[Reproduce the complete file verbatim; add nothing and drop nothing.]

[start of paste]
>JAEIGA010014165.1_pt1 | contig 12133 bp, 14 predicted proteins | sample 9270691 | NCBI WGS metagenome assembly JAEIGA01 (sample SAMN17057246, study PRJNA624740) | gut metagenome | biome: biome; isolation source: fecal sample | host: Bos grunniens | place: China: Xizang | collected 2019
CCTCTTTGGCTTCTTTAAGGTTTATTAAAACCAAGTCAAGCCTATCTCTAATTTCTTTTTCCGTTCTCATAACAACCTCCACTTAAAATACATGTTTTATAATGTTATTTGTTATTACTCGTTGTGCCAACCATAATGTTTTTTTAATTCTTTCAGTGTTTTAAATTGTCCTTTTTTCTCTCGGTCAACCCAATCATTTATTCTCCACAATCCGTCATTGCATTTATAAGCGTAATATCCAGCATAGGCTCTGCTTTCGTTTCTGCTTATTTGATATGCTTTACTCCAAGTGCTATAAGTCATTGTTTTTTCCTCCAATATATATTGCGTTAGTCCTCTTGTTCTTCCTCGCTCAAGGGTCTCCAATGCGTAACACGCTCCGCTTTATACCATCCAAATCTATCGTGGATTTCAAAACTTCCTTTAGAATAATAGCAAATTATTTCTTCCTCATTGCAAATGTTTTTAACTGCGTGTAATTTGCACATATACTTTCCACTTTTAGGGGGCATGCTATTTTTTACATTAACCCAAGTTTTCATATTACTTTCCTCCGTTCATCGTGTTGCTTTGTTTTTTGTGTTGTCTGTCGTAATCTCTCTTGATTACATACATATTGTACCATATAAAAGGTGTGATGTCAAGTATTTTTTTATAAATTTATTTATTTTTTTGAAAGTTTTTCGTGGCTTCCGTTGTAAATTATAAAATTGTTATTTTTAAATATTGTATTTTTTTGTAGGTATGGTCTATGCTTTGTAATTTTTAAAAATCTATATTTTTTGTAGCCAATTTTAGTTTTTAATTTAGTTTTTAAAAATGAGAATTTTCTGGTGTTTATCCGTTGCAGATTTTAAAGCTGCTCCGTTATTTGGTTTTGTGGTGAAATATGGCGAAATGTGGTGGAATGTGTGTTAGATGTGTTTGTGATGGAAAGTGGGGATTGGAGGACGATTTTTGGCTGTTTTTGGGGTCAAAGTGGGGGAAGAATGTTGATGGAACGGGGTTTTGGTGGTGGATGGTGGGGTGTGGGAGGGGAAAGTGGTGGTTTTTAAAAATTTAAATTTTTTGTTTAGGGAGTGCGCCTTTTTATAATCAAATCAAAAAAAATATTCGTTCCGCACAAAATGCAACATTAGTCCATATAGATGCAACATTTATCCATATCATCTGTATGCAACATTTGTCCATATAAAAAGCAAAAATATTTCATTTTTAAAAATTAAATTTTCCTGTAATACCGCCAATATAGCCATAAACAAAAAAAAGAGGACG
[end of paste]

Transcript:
>JAEIGA010014165.1_pt1 | contig 12133 bp, 14 predicted proteins | sample 9270691 | NCBI WGS metagenome assembly JAEIGA01 (sample SAMN17057246, study PRJNA624740) | gut metagenome | biome: biome; isolation source: fecal sample | host: Bos grunniens | place: China: Xizang | collected 2019
CCTCTTTGGCTTCTTTAAGGTTTATTAAAACCAAGTCAAGCCTATCTCTAATTTCTTTTTCCGTTCTCATAACAACCTCCACTTAAAATACATGTTTTATAATGTTATTTGTTATTACTCGTTGTGCCAACCATAATGTTTTTTTAATTCTTTCAGTGTTTTAAATTGTCCTTTTTTCTCTCGGTCAACCCAATCATTTATTCTCCACAATCCGTCATTGCATTTATAAGCGTAATATCCAGCATAGGCTCTGCTTTCGTTTCTGCTTATTTGATATGCTTTACTCCAAGTGCTATAAGTCATTGTTTTTTCCTCCAATATATATTGCGTTAGTCCTCTTGTTCTTCCTCGCTCAAGGGTCTCCAATGCGTAACACGCTCCGCTTTATACCATCCAAATCTATCGTGGATTTCAAAACTTCCTTTAGAATAATAGCAAATTATTTCTTCCTCATTGCAAATGTTTTTAACTGCGTGTAATTTGCACATATACTTTCCACTTTTAGGGGGCATGCTATTTTTTACATTAACCCAAGTTTTCATATTACTTTCCTCCGTTCATCGTGTTGCTTTGTTTTTTGTGTTGTCTGTCGTAATCTCTCTTGATTACATACATATTGTACCATATAAAAGGTGTGATGTCAAGTATTTTTTTATAAATTTATTTATTTTTTTGAAAGTTTTTCGTGGCTTCCGTTGTAAATTATAAAATTGTTATTTTTAAATATTGTATTTTTTTGTAGGTATGGTCTATGCTTTGTAATTTTTAAAAATCTATATTTTTTGTAGCCAATTTTAGTTTTTAATTTAGTTTTTAAAAATGAGAATTTTCTGGTGTTTATCCGTTGCAGATTTTAAAGCTGCTCCGTTATTTGGTTTTGTGGTGAAATATGGCGAAATGTGGTGGAATGTGTGTTAGATGTGTTTGTGATGGAAAGTGGGGATTGGAGGACGATTTTTGGCTGTTTTTGGGGTCAAAGTGGGGGAAGAATGTTGATGGAACGGGGTTTTGGTGGTGGATGGTGGGGTGTGGGAGGGGAAAGTGGTGGTTTTTAAAAATTTAAATTTTTTGTTTAGGGAGTGCGCCTTTTTATAATCAAATCAAAAAAAATATTCGTTCCGCACAAAATGCAACATTAGTCCATATAGATGCAACATTTATCCATATCATCTGTATGCAACATTTGTCCATATAAAAAGCAAAAATATTTCATTTTTAAAAATTAAATTTTCCTGTAATACCGCCAATATAGCCATAAACAAAAAAAAGAGGACG